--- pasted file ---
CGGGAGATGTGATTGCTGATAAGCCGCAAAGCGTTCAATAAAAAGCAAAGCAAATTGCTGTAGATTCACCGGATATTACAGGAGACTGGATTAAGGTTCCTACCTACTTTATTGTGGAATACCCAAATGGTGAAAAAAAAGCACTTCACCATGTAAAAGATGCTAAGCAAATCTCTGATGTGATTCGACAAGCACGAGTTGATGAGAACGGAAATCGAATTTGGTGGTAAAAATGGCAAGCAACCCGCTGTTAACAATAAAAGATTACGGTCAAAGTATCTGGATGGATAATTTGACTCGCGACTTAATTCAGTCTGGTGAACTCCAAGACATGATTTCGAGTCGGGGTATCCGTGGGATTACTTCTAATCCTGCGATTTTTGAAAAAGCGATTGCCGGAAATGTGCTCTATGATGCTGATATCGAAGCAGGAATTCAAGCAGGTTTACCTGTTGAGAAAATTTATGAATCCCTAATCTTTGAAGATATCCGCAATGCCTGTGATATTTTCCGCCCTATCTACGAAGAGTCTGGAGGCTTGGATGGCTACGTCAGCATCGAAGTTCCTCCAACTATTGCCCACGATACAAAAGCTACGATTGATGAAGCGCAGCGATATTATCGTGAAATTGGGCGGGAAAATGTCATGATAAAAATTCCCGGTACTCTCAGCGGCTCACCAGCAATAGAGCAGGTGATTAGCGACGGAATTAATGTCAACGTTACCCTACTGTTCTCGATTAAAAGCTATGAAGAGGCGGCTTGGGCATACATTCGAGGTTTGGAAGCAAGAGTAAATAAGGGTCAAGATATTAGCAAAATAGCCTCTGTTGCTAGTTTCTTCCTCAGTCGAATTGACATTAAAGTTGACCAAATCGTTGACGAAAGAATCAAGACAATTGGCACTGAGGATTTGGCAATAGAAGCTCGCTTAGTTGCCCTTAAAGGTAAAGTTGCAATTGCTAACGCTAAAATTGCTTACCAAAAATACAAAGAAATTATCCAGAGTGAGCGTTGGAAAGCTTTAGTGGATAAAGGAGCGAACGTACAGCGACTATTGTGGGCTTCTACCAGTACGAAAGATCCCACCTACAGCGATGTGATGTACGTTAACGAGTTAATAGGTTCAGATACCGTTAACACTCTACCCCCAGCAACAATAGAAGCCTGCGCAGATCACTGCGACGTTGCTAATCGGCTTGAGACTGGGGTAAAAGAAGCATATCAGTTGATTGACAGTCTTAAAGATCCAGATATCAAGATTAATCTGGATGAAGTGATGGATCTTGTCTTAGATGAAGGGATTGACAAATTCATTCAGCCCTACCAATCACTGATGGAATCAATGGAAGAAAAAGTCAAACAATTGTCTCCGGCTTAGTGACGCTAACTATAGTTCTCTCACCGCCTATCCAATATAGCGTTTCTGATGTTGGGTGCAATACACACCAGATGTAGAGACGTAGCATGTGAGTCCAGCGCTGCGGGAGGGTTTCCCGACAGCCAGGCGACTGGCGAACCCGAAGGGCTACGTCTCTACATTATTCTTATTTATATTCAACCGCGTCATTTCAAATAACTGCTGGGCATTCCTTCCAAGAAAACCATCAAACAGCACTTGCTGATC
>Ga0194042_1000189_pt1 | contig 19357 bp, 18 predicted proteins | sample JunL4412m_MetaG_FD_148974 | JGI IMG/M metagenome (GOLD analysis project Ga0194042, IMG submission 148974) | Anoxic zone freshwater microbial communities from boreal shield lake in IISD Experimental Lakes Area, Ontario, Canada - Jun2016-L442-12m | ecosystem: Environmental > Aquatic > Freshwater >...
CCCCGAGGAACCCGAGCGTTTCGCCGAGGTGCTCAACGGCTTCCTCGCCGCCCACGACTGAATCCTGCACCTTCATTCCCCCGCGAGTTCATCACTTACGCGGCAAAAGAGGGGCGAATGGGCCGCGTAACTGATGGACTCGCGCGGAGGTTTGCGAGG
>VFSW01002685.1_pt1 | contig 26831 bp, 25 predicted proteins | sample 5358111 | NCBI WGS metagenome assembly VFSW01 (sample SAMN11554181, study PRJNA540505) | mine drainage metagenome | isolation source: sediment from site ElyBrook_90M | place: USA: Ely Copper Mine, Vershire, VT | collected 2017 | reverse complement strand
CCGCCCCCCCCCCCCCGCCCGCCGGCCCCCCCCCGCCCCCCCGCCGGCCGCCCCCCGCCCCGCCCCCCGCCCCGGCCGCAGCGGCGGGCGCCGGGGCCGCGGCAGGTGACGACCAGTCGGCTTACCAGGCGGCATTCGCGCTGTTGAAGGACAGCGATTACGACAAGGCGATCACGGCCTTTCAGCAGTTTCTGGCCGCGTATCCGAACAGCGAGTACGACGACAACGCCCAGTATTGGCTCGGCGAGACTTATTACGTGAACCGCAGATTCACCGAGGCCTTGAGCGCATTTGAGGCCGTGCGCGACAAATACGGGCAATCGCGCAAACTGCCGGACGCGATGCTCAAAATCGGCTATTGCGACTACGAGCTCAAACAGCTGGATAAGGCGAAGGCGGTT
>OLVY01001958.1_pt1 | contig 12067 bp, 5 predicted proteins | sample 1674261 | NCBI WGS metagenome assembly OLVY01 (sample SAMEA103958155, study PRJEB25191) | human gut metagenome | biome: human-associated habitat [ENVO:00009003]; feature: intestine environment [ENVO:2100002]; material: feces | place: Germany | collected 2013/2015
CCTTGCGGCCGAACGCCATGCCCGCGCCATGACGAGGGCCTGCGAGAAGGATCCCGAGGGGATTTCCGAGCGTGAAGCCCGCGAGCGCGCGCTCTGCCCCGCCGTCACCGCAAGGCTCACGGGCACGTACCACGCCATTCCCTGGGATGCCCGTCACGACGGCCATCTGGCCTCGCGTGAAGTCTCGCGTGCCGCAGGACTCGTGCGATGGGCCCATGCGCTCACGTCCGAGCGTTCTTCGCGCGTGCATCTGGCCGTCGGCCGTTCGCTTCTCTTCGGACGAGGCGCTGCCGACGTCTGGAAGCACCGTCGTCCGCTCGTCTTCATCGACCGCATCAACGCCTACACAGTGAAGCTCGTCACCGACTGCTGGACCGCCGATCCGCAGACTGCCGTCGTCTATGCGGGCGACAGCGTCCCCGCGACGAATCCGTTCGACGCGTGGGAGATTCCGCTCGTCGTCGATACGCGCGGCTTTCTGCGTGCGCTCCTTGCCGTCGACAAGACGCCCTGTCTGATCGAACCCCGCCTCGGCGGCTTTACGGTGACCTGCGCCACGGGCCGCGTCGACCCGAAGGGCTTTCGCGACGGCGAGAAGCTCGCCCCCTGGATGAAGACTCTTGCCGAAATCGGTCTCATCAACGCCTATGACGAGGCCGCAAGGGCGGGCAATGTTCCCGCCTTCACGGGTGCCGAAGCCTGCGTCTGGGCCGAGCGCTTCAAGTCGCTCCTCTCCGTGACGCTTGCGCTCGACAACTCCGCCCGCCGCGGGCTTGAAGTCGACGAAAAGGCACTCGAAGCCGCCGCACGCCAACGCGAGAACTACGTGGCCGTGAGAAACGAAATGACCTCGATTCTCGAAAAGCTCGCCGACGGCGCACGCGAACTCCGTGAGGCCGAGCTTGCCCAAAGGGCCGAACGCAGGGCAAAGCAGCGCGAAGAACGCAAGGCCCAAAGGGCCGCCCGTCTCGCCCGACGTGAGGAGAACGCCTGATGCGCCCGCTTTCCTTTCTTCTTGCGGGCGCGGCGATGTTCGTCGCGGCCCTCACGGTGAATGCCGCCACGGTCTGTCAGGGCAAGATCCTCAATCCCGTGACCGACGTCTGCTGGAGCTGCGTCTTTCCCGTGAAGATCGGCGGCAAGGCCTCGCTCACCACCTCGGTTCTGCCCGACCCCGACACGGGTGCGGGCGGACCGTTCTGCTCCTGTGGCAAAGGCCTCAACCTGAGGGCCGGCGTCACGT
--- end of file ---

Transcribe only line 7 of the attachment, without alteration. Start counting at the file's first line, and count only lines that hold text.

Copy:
CCTTGCGGCCGAACGCCATGCCCGCGCCATGACGAGGGCCTGCGAGAAGGATCCCGAGGGGATTTCCGAGCGTGAAGCCCGCGAGCGCGCGCTCTGCCCCGCCGTCACCGCAAGGCTCACGGGCACGTACCACGCCATTCCCTGGGATGCCCGTCACGACGGCCATCTGGCCTCGCGTGAAGTCTCGCGTGCCGCAGGACTCGTGCGATGGGCCCATGCGCTCACGTCCGAGCGTTCTTCGCGCGTGCATCTGGCCGTCGGCCGTTCGCTTCTCTTCGGACGAGGCGCTGCCGACGTCTGGAAGCACCGTCGTCCGCTCGTCTTCATCGACCGCATCAACGCCTACACAGTGAAGCTCGTCACCGACTGCTGGACCGCCGATCCGCAGACTGCCGTCGTCTATGCGGGCGACAGCGTCCCCGCGACGAATCCGTTCGACGCGTGGGAGATTCCGCTCGTCGTCGATACGCGCGGCTTTCTGCGTGCGCTCCTTGCCGTCGACAAGACGCCCTGTCTGATCGAACCCCGCCTCGGCGGCTTTACGGTGACCTGCGCCACGGGCCGCGTCGACCCGAAGGGCTTTCGCGACGGCGAGAAGCTCGCCCCCTGGATGAAGACTCTTGCCGAAATCGGTCTCATCAACGCCTATGACGAGGCCGCAAGGGCGGGCAATGTTCCCGCCTTCACGGGTGCCGAAGCCTGCGTCTGGGCCGAGCGCTTCAAGTCGCTCCTCTCCGTGACGCTTGCGCTCGACAACTCCGCCCGCCGCGGGCTTGAAGTCGACGAAAAGGCACTCGAAGCCGCCGCACGCCAACGCGAGAACTACGTGGCCGTGAGAAACGAAATGACCTCGATTCTCGAAAAGCTCGCCGACGGCGCACGCGAACTCCGTGAGGCCGAGCTTGCCCAAAGGGCCGAACGCAGGGCAAAGCAGCGCGAAGAACGCAAGGCCCAAAGGGCCGCCCGTCTCGCCCGACGTGAGGAGAACGCCTGATGCGCCCGCTTTCCTTTCTTCTTGCGGGCGCGGCGATGTTCGTCGCGGCCCTCACGGTGAATGCCGCCACGGTCTGTCAGGGCAAGATCCTCAATCCCGTGACCGACGTCTGCTGGAGCTGCGTCTTTCCCGTGAAGATCGGCGGCAAGGCCTCGCTCACCACCTCGGTTCTGCCCGACCCCGACACGGGTGCGGGCGGACCGTTCTGCTCCTGTGGCAAAGGCCTCAACCTGAGGGCCGGCGTCACGT